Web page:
Trends in technology

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Balancing Act

Bandwidth, the petrol of the new global economy

Put simply, bandwidth is what carries voice and data from one place to another. Bandwidth is the petrol of the new global economy; and cheap international bandwidth is an essential component for any developing country to remain competitive in a changing world.

Arguably, the use of bandwidth will increasingly substitute for tasks previously done by saying “send a driver” in many developing countries. In July 2008, the South Korean government, which is almost completely dependent on imports for its oil, issued an instruction that all government vehicles should only be used every other day to cut fuel costs. So there is an imperative to address the cost of things like information collection and delivery, meeting people and gathering opinions, which were previously reliant on conventional means of transport.

Cheap and accessible bandwidth encourages information, ideas and money to flow quickly within a country and between countries. Despite the best efforts of backward-looking governments, it allows a country’s citizens to know what is happening in the world and what the world thinks about what is happening in their country. The world’s tyrants may still be able to dominate their citizens, but they are that bit more vulnerable when faced with a freer flow of information about their deeds. Recent crises in places as diverse as Burma, Tibet and Zimbabwe attest to the power of information to influence those in power, even if it does not necessarily change who is in power.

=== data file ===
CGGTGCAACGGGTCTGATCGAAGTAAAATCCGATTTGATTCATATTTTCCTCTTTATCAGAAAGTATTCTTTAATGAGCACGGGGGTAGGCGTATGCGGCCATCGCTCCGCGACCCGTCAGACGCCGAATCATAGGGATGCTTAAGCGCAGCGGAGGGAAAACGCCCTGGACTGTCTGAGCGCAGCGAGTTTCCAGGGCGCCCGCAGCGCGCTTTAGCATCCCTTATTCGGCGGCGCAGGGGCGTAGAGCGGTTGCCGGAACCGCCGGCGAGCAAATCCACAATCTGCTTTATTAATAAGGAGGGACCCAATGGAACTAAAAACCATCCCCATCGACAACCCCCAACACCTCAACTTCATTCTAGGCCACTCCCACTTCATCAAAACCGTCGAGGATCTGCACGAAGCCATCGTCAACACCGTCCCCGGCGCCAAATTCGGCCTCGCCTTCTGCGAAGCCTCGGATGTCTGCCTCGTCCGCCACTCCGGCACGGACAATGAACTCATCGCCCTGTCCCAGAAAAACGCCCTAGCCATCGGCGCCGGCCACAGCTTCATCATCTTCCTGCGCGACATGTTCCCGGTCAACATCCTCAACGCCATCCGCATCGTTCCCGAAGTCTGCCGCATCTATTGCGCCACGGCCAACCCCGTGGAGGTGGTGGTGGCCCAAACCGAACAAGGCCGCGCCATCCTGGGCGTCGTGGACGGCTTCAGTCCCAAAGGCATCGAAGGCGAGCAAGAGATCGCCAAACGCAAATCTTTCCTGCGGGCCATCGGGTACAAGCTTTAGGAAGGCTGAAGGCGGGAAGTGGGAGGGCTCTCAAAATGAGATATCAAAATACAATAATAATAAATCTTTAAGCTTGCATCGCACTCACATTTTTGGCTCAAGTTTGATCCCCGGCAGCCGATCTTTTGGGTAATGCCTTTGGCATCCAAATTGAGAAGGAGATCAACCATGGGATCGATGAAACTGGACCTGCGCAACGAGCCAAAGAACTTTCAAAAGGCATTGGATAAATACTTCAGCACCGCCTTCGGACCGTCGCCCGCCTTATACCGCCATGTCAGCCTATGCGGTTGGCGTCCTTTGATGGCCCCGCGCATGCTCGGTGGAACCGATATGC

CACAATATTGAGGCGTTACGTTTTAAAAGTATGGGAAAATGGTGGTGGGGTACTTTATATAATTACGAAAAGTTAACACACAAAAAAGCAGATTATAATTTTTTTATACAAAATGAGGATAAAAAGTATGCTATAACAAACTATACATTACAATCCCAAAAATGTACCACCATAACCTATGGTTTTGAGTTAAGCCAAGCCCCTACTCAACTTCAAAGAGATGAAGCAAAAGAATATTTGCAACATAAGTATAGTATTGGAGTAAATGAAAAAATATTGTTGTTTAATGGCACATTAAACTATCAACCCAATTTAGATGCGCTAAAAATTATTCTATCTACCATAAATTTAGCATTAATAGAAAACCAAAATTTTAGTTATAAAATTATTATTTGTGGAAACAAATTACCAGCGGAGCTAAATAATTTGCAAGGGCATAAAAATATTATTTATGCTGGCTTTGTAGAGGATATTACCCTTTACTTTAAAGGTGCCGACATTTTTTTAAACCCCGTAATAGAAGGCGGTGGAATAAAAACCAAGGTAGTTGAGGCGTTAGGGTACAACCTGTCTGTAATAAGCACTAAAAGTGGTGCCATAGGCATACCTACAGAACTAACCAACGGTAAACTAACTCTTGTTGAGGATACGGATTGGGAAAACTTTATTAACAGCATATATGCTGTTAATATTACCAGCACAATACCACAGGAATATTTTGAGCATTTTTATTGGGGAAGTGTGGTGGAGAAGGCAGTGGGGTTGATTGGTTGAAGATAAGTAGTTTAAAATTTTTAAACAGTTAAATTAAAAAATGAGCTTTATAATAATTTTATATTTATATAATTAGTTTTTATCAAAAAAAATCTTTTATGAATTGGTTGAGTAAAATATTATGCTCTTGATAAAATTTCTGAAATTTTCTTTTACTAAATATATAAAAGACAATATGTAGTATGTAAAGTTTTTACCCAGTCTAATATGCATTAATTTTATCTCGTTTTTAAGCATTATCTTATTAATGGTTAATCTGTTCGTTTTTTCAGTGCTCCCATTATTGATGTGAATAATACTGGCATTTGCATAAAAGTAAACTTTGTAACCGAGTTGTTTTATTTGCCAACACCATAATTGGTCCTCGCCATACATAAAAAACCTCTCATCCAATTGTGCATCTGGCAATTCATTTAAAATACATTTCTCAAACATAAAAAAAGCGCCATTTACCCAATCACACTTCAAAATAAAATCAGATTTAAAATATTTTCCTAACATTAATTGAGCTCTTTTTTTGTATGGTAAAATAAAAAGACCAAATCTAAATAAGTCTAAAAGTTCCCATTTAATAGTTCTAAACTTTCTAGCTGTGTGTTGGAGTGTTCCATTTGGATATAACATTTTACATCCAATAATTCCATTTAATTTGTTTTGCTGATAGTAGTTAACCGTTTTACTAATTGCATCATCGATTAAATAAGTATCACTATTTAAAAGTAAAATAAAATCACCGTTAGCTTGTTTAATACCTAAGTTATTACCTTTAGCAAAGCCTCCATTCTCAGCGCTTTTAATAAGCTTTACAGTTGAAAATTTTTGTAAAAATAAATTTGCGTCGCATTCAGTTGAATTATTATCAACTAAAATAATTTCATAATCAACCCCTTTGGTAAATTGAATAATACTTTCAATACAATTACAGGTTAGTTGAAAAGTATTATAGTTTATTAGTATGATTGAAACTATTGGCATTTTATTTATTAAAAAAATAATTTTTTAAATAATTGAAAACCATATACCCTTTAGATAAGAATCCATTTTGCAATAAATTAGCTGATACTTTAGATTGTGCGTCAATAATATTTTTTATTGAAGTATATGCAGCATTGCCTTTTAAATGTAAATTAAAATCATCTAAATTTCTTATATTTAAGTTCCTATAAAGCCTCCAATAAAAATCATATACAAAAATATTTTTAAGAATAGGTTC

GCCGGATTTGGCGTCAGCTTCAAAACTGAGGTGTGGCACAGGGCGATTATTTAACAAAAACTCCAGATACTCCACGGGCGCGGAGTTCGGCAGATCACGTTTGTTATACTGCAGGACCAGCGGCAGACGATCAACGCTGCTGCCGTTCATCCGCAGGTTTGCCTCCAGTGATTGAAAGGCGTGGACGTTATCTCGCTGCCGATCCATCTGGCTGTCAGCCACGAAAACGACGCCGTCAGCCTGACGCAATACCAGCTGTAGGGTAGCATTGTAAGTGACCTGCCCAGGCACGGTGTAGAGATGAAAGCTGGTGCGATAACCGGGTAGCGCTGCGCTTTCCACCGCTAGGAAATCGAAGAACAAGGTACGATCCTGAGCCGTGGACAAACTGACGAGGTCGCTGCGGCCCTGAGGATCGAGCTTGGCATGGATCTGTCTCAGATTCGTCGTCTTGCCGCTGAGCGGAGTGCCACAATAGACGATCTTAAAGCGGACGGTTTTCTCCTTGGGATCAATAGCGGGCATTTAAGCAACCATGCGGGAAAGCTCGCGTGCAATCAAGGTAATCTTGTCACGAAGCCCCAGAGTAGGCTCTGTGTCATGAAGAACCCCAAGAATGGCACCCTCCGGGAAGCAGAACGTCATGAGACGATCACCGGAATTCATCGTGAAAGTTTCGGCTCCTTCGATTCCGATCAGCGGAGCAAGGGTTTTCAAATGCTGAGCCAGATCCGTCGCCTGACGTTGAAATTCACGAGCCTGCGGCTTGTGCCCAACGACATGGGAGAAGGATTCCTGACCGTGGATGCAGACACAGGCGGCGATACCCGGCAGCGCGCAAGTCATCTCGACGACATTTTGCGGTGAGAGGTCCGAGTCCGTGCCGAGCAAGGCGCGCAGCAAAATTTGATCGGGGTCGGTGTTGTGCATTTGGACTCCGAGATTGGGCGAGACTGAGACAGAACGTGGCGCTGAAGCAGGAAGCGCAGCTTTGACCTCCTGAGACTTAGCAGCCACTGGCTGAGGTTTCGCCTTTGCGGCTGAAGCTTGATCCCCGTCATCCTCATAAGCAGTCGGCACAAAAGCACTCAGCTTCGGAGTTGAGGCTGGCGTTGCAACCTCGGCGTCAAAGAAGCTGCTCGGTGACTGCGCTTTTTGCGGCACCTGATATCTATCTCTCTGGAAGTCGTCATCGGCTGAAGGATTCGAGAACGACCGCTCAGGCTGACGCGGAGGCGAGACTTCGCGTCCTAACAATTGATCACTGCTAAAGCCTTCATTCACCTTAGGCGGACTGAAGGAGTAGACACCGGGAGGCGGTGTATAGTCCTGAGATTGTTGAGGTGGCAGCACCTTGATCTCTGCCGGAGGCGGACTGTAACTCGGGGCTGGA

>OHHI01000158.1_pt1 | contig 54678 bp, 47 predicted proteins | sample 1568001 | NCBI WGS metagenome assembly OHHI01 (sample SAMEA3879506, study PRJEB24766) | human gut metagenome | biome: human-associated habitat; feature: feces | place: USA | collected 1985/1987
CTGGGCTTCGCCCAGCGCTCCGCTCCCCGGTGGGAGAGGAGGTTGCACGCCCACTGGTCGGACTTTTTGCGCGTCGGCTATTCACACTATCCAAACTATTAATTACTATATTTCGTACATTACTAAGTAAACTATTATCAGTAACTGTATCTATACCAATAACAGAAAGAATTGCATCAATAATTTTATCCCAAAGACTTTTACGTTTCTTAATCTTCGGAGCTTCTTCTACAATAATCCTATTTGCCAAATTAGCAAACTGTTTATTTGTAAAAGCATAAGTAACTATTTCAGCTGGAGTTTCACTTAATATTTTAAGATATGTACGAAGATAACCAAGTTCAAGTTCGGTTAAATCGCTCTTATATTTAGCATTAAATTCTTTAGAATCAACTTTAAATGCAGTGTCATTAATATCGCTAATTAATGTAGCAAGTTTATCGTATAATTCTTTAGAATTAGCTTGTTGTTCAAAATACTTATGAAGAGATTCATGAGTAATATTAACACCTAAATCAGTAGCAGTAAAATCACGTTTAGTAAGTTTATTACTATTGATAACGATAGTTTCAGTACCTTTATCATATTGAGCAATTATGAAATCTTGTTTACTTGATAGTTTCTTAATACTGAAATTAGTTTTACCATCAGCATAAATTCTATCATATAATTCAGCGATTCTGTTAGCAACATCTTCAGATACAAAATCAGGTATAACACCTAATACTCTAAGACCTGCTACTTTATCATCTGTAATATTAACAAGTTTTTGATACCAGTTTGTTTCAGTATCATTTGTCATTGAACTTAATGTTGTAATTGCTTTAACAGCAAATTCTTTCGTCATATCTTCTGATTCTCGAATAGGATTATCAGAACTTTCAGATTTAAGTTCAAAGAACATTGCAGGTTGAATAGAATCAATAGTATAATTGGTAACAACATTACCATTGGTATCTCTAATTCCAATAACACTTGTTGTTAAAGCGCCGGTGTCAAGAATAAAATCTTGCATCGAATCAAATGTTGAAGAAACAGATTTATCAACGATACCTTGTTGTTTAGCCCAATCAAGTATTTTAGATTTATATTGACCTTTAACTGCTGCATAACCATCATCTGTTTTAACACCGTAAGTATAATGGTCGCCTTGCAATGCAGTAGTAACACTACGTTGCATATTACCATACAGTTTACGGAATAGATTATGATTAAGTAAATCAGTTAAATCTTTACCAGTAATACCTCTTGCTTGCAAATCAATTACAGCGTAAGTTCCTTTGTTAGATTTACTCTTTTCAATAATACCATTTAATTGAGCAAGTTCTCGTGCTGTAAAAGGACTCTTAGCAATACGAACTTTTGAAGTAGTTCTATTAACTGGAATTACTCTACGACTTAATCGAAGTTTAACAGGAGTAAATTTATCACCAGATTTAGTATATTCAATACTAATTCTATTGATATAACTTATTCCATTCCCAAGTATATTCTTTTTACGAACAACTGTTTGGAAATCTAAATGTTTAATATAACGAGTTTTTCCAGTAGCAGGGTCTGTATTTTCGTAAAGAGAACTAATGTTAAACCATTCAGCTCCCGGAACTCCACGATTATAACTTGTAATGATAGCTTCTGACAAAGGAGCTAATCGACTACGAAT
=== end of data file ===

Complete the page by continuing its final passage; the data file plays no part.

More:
There is a connection between the social and the economic. If it costs your country USD 7,000-10,000 per megabit per second (Mbps ) per month – one of the units used to price bandwidth – to communicate with the rest of the world, you are likely to do less of it than another country where the same bandwidth sells for below USD 1,000 per Mbps per month. Those developing countries that have access to cheap bandwidth have some chance of staying ahead in the “dog eat dog” world of the new global economy. They can respond to new needs in the global economy and not simply rely on the changeable fortunes of selling agricultural produce, minerals and tourism.

Used strategically, bandwidth can create new “think work” industries like business process outsourcing (BPO) and call centres. For example, a single company in Ghana, ACS, employs 1,200 people doing data processing. The Indian Ocean island of Mauritius employs between 4,000 and 5,000 people in a combination of BPO and call centres. Over 10,000 people in the South African city of Cape Town work in these sectors.

If communications costs are not lowered, then the cost of financing trade and ultimately the price of the goods themselves will be higher than necessary for everyone. Many African countries rely on goods traded between themselves and nearby neighbours. The goods traded are not simply luxury goods, but also essential foodstuffs that make up the daily diet of all citizens. Cheap and accessible bandwidth encourages regional trade integration that helps reduce air miles: the product grown to meet local demand is not one that needs to be imported or exported half way round the world.